Molecular models of the Ig V-type domains of human B7-H1 (hB7-H1), mouse B7-H1 (mB7-H1), human B7-DC (hB7-DC), and mouse B7-DC (mB7-DC) were generated by homology (or comparative) modeling based on x-ray coordinates of human CD80 and CD86 as seen in the structures of the CD80/CTLA-4 and CD86/CTLA-4 complexes (18, 19). First, the V-domains of CD80 and CD86 were optimally superimposed and, based on this superposition, sequences of B7 family members were aligned. The superposition and initial alignments were performed using the sequence-structure alignment function of MOE (Molecular Operating Environment; Chemical Computing Group, Montreal, Quebec, Canada). The alignment was then manually adjusted to match Ig consensus positions (15) and map other conserved hydrophobic residues in the target sequences to core positions in the x-ray structures. Corresponding residues in the aligned sequences are thus predicted to have roughly equivalent spatial positions. This was done because taking structural information into account is a more reliable alignment criterion than sequence identity alone, if the primary identity is low, as in this case. In the aligned region, the average identity of the compared B7 sequences relative to the two structural templates, CD80 and CD86, is only ∼16%. The final version of the structure-oriented sequence alignment, which provided the basis for model building, is shown in Fig. 1 a. Following this alignment, core regions of the four models were assembled with MOE from the structural templates; insertions and deletions in loop regions were modeled by applying a segment matching procedure (31, 32). Side chain replacements were performed using preferred rotamer conformations seen in high-resolution protein databank structures (33, 34). In each case, 20 intermediate models were generated, average coordinates were calculated, and the resulting structures were energy minimized using a protein force field (35) until intramolecular contacts and stereochemistry of each model were reasonable. Graphical analysis of the models, including calculation of solvent-accessible surfaces (36), and residue mapping studies were performed with InsightII (Accelrys). Color figures were also generated with InsightII.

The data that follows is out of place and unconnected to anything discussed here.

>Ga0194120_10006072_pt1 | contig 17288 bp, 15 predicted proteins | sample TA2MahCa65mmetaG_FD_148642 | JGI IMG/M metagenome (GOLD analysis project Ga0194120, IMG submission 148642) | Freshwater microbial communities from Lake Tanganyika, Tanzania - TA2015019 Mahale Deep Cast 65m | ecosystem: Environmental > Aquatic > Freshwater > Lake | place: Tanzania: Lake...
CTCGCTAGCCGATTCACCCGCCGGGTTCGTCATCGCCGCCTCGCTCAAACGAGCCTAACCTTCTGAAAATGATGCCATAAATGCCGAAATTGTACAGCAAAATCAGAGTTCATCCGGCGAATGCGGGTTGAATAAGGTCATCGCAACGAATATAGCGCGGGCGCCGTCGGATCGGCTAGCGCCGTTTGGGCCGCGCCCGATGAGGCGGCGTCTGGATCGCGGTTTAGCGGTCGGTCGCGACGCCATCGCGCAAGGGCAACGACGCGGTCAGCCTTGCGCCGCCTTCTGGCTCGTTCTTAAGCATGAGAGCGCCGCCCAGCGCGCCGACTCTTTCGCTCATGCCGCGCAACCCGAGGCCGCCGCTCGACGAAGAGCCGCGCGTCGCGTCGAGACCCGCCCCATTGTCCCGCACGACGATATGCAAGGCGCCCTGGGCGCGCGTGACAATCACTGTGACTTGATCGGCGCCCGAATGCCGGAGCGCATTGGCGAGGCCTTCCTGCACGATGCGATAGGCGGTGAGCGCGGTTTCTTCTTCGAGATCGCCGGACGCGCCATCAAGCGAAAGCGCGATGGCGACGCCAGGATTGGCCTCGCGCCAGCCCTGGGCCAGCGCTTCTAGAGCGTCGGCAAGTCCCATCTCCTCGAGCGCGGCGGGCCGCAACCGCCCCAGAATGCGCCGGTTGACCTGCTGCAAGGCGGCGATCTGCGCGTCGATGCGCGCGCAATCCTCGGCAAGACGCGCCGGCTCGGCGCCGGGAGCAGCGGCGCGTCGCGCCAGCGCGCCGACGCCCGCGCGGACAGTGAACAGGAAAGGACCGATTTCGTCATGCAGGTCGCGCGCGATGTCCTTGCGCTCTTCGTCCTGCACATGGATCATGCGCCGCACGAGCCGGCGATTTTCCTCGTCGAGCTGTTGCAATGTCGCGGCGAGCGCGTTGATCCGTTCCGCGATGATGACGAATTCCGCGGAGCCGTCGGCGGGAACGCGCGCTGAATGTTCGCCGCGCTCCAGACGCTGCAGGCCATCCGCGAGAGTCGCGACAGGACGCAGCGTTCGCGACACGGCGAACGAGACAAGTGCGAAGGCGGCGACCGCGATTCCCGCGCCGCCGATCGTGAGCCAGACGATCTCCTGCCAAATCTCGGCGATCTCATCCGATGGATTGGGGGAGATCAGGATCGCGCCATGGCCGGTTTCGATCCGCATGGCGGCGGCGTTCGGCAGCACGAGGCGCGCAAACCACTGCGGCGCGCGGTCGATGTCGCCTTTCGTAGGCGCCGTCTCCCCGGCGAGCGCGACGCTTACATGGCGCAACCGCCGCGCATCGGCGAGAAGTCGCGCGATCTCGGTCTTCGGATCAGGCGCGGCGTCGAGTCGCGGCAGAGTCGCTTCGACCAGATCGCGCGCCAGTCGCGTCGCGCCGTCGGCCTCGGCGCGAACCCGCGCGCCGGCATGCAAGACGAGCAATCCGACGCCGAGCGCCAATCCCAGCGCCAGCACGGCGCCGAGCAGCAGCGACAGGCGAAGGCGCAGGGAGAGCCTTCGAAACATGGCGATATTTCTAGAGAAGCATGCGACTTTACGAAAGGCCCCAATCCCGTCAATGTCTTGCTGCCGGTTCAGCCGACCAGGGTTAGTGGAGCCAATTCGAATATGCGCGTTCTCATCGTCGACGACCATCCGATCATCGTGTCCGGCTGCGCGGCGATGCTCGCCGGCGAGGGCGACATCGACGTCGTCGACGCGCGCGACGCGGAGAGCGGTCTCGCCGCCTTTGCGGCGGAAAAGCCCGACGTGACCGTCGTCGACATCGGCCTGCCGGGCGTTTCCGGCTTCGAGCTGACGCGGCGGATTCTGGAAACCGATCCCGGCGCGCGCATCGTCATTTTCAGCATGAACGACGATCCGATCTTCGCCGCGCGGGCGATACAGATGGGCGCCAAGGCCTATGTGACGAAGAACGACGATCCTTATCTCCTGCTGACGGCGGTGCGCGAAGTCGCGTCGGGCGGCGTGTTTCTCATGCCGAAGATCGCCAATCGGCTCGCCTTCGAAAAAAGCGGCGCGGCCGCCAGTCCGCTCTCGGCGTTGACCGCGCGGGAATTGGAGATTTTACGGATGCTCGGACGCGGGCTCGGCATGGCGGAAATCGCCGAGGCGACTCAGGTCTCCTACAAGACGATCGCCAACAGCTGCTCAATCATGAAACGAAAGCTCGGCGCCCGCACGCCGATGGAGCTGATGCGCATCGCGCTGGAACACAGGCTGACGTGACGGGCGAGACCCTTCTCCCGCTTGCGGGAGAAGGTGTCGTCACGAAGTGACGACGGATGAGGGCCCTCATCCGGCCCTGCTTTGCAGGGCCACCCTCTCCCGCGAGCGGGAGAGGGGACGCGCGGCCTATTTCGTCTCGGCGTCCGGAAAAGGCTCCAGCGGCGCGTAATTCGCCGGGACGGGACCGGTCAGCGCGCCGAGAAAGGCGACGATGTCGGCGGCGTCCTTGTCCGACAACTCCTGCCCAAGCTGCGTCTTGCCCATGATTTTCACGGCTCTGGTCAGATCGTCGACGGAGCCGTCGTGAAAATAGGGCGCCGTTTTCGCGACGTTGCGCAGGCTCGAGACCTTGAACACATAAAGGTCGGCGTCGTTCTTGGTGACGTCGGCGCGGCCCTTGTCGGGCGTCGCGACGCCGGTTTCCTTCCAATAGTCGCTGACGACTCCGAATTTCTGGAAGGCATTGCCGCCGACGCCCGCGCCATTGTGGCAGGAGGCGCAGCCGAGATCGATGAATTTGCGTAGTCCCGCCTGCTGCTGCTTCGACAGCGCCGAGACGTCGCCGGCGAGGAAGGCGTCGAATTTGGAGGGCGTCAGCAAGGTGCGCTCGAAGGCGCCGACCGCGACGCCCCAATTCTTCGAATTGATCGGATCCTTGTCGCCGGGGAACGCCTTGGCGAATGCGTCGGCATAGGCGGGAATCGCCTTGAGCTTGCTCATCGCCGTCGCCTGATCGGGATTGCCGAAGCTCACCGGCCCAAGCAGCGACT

All mutants of B7-H1Ig and B7-DCIg were constructed by two-step PCR where B7-H1Ig and B7-DCIg cDNA were used as templates, respectively (22). Overlapping oligonucleotide primers were synthesized encoding the desired mutations and two flanking 5′ and 3′ primers were designed to contain EcoRI and BglII restriction sites, respectively. Appropriate regions of cDNA were initially amplified using the corresponding overlapping and flanking primers. Then, using the flanking 5′ and 3′ primers, fragments whose sequences overlapped were fused together and amplified. PCR products were digested with EcoRI and BglII and ligated into EcoRI/BglII-digested pHIg vectors. To verify that the desired mutations were introduced, each mutant was sequenced using an ABI Prism 310 Genetic Analyzer. Plasmids were transfected into COS cells and serum-free supernatants were harvested and used as sources for in vitro binding assays or purified by protein G column for BIAcore analysis and functional assays.